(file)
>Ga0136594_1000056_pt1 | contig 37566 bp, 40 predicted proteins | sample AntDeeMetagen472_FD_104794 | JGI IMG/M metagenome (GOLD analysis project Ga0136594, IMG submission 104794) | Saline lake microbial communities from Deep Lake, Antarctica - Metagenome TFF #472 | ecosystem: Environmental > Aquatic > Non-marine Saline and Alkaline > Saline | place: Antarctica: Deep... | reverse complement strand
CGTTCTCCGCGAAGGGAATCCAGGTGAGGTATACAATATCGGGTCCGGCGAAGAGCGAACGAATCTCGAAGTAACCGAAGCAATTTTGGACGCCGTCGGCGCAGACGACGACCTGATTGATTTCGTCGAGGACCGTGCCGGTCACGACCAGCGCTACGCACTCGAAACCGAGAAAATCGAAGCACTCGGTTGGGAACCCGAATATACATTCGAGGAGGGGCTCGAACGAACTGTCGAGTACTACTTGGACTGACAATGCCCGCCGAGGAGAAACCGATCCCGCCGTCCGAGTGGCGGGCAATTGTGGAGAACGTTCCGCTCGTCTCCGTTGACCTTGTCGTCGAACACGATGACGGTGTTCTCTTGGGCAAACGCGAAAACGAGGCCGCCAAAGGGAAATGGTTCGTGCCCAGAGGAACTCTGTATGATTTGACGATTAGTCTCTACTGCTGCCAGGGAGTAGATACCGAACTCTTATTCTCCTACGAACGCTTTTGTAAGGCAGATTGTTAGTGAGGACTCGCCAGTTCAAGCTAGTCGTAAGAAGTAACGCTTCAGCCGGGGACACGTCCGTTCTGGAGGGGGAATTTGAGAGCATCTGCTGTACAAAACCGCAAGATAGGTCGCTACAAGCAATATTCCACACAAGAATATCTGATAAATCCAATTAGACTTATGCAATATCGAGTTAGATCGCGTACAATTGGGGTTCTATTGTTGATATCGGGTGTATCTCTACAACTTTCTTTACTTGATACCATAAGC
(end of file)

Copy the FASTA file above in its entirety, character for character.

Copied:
>Ga0136594_1000056_pt1 | contig 37566 bp, 40 predicted proteins | sample AntDeeMetagen472_FD_104794 | JGI IMG/M metagenome (GOLD analysis project Ga0136594, IMG submission 104794) | Saline lake microbial communities from Deep Lake, Antarctica - Metagenome TFF #472 | ecosystem: Environmental > Aquatic > Non-marine Saline and Alkaline > Saline | place: Antarctica: Deep... | reverse complement strand
CGTTCTCCGCGAAGGGAATCCAGGTGAGGTATACAATATCGGGTCCGGCGAAGAGCGAACGAATCTCGAAGTAACCGAAGCAATTTTGGACGCCGTCGGCGCAGACGACGACCTGATTGATTTCGTCGAGGACCGTGCCGGTCACGACCAGCGCTACGCACTCGAAACCGAGAAAATCGAAGCACTCGGTTGGGAACCCGAATATACATTCGAGGAGGGGCTCGAACGAACTGTCGAGTACTACTTGGACTGACAATGCCCGCCGAGGAGAAACCGATCCCGCCGTCCGAGTGGCGGGCAATTGTGGAGAACGTTCCGCTCGTCTCCGTTGACCTTGTCGTCGAACACGATGACGGTGTTCTCTTGGGCAAACGCGAAAACGAGGCCGCCAAAGGGAAATGGTTCGTGCCCAGAGGAACTCTGTATGATTTGACGATTAGTCTCTACTGCTGCCAGGGAGTAGATACCGAACTCTTATTCTCCTACGAACGCTTTTGTAAGGCAGATTGTTAGTGAGGACTCGCCAGTTCAAGCTAGTCGTAAGAAGTAACGCTTCAGCCGGGGACACGTCCGTTCTGGAGGGGGAATTTGAGAGCATCTGCTGTACAAAACCGCAAGATAGGTCGCTACAAGCAATATTCCACACAAGAATATCTGATAAATCCAATTAGACTTATGCAATATCGAGTTAGATCGCGTACAATTGGGGTTCTATTGTTGATATCGGGTGTATCTCTACAACTTTCTTTACTTGATACCATAAGC